Scholar as Citizen

William Cronon, an environmental historian at the University of Wisconsin-Madison, has recently become embroiled in political controversy in a striking echo of the case of Michael Mann, a climatologist at Penn State. In both cases, Republican politicians have sought access to their academic email accounts in what many are calling an effort to intimidate not only Cronon and Mann, but any academic who conducts research or expresses opinions that could been interpreted as oppositional to neoliberal anti-regulatory ideology. It is of note that both universities are publicly funded, providing an opening and justification for the attacks.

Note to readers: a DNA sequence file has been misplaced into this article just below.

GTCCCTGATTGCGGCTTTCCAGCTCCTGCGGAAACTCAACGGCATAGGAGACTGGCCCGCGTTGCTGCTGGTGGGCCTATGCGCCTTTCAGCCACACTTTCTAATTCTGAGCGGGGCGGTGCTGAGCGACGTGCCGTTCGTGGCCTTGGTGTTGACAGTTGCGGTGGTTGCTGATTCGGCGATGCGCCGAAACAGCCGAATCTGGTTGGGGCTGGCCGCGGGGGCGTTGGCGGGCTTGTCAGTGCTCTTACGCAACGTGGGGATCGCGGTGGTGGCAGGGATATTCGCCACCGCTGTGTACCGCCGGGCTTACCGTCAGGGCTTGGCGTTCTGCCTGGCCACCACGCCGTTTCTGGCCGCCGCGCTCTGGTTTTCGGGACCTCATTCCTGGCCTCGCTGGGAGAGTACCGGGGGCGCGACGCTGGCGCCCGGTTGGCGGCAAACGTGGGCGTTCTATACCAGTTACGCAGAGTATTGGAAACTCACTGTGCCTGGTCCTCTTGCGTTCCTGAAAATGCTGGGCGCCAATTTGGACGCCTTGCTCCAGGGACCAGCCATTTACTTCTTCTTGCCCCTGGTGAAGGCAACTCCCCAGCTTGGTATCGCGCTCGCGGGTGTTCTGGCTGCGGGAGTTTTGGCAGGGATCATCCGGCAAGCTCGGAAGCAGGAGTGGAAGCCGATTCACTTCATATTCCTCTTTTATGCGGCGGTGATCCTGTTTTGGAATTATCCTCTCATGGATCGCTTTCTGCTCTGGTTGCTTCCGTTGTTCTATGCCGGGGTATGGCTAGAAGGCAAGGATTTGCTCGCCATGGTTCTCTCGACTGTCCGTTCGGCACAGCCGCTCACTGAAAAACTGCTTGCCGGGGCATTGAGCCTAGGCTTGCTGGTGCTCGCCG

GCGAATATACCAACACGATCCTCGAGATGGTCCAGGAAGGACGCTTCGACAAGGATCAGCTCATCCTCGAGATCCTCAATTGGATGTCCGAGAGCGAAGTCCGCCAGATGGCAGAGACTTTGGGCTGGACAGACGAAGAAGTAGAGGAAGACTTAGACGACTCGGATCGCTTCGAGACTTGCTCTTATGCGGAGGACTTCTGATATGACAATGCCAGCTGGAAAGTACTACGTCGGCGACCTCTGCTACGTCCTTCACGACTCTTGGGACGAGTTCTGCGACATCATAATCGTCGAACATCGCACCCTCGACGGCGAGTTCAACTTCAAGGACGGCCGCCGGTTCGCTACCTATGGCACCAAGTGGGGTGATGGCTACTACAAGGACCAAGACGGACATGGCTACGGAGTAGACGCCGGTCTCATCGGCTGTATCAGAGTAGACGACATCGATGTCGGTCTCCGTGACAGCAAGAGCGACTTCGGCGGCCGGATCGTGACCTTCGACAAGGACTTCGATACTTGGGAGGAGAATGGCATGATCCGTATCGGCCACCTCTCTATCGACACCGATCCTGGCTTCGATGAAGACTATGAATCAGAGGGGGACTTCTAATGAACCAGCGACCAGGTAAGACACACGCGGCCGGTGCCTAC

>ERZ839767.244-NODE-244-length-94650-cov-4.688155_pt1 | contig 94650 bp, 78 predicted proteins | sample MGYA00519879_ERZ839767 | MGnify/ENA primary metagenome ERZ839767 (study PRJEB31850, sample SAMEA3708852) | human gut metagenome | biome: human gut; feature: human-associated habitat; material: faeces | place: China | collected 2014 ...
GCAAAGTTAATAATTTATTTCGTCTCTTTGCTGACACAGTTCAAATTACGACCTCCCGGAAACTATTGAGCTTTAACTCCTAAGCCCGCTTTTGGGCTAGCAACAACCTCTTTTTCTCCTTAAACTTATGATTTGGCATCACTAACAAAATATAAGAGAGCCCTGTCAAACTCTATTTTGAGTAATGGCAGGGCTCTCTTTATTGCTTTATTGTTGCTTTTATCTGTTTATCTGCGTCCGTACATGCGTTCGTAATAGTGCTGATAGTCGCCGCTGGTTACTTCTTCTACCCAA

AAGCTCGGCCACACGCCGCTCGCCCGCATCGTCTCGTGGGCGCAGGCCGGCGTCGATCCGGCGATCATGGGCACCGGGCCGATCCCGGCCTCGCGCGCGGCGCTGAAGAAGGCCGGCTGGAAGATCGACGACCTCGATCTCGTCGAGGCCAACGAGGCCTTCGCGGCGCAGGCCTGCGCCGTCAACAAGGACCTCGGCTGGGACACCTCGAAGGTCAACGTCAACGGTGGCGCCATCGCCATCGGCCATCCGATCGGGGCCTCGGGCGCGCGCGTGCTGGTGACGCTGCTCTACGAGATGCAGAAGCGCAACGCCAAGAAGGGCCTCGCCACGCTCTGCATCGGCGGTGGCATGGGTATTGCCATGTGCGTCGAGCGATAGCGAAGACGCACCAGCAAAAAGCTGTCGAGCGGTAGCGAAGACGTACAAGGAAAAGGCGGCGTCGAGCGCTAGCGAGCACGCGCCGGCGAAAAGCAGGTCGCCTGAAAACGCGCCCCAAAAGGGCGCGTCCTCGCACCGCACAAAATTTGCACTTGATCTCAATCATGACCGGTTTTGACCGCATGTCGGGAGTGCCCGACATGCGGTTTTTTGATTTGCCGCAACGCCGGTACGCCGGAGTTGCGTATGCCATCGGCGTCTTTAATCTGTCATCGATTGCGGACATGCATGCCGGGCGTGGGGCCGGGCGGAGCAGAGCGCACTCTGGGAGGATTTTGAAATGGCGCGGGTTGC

Could the academy as a whole be better prepared for increasingly confrontational interactions in the public arena? Many current academic practices (eg. publishing in obscure journals) and justifications can appear self-interested.  How might academics buttress their role as citizens?  Is an institutional approach necessary or even possible?

This entry was posted in Accountability, Future of the University, Public Philosophizing, Sustainability, Risk Management, & Long-Term Security. Bookmark the permalink.

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